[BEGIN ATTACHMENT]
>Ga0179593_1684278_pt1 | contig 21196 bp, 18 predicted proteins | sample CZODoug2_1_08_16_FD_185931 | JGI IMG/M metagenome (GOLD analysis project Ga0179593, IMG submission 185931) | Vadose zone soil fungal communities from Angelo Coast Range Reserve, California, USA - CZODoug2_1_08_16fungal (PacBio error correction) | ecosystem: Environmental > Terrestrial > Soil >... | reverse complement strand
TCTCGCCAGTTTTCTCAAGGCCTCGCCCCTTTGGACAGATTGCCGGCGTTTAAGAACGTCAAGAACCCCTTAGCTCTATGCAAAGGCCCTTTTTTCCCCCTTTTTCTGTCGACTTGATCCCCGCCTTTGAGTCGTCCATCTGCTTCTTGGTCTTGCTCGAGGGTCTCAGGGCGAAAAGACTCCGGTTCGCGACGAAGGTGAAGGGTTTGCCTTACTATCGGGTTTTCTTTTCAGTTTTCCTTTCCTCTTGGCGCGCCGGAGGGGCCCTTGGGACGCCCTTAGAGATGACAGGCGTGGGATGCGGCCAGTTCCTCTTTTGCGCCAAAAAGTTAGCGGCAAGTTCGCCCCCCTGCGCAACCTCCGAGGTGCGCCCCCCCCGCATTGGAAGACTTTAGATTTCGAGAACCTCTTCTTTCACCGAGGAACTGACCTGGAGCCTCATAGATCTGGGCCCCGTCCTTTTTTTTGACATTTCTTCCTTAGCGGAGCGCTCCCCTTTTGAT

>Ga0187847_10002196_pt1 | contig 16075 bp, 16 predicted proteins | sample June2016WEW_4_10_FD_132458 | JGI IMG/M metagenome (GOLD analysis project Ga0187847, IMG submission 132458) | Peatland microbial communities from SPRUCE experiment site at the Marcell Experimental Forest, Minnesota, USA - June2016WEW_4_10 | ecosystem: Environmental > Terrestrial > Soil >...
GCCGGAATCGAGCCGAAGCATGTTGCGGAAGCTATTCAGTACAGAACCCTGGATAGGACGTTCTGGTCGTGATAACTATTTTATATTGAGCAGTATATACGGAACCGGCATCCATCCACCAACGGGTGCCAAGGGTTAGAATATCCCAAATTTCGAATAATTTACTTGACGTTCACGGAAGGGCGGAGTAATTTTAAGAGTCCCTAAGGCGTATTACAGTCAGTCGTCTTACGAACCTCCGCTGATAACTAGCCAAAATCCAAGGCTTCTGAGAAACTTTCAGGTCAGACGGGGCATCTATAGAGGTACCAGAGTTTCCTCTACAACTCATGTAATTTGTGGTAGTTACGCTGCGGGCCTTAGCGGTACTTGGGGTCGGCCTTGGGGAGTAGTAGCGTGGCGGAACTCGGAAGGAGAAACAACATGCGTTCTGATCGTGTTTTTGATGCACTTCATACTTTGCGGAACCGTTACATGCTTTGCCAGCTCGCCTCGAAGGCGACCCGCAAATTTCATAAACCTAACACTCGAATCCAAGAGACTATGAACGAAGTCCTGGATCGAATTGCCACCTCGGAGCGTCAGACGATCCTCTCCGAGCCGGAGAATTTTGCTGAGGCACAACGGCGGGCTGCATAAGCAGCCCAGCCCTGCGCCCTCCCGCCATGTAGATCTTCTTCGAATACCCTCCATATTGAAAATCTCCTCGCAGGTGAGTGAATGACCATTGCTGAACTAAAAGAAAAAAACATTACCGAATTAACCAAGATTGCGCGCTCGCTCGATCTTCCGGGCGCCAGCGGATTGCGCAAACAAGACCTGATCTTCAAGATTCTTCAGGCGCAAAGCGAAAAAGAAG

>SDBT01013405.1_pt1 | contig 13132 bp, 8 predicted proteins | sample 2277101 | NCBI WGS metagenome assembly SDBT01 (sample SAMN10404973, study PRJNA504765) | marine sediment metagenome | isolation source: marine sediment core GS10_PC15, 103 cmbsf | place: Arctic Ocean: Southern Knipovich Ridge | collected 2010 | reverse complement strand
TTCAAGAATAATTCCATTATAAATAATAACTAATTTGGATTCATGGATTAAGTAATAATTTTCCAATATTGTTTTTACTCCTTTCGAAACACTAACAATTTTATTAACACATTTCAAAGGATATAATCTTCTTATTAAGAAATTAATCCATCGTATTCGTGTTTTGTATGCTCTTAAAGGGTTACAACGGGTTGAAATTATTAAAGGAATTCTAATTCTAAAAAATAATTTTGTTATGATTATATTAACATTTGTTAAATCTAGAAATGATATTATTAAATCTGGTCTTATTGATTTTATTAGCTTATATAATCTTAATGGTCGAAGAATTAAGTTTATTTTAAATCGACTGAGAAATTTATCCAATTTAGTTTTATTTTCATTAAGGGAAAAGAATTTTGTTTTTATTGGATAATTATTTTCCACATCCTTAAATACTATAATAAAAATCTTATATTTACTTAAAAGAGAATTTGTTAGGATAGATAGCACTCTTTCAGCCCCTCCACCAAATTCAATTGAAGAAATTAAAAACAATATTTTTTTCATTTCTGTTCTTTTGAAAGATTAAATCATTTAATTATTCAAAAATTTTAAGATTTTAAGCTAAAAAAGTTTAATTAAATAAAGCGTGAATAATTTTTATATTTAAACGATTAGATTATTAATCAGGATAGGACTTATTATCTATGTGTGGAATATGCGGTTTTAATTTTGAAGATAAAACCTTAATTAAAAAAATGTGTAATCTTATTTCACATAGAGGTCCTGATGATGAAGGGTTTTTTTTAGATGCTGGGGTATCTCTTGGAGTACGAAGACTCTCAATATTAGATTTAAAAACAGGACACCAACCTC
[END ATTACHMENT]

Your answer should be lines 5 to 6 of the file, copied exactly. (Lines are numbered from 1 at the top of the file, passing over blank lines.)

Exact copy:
>SDBT01013405.1_pt1 | contig 13132 bp, 8 predicted proteins | sample 2277101 | NCBI WGS metagenome assembly SDBT01 (sample SAMN10404973, study PRJNA504765) | marine sediment metagenome | isolation source: marine sediment core GS10_PC15, 103 cmbsf | place: Arctic Ocean: Southern Knipovich Ridge | collected 2010 | reverse complement strand
TTCAAGAATAATTCCATTATAAATAATAACTAATTTGGATTCATGGATTAAGTAATAATTTTCCAATATTGTTTTTACTCCTTTCGAAACACTAACAATTTTATTAACACATTTCAAAGGATATAATCTTCTTATTAAGAAATTAATCCATCGTATTCGTGTTTTGTATGCTCTTAAAGGGTTACAACGGGTTGAAATTATTAAAGGAATTCTAATTCTAAAAAATAATTTTGTTATGATTATATTAACATTTGTTAAATCTAGAAATGATATTATTAAATCTGGTCTTATTGATTTTATTAGCTTATATAATCTTAATGGTCGAAGAATTAAGTTTATTTTAAATCGACTGAGAAATTTATCCAATTTAGTTTTATTTTCATTAAGGGAAAAGAATTTTGTTTTTATTGGATAATTATTTTCCACATCCTTAAATACTATAATAAAAATCTTATATTTACTTAAAAGAGAATTTGTTAGGATAGATAGCACTCTTTCAGCCCCTCCACCAAATTCAATTGAAGAAATTAAAAACAATATTTTTTTCATTTCTGTTCTTTTGAAAGATTAAATCATTTAATTATTCAAAAATTTTAAGATTTTAAGCTAAAAAAGTTTAATTAAATAAAGCGTGAATAATTTTTATATTTAAACGATTAGATTATTAATCAGGATAGGACTTATTATCTATGTGTGGAATATGCGGTTTTAATTTTGAAGATAAAACCTTAATTAAAAAAATGTGTAATCTTATTTCACATAGAGGTCCTGATGATGAAGGGTTTTTTTTAGATGCTGGGGTATCTCTTGGAGTACGAAGACTCTCAATATTAGATTTAAAAACAGGACACCAACCTC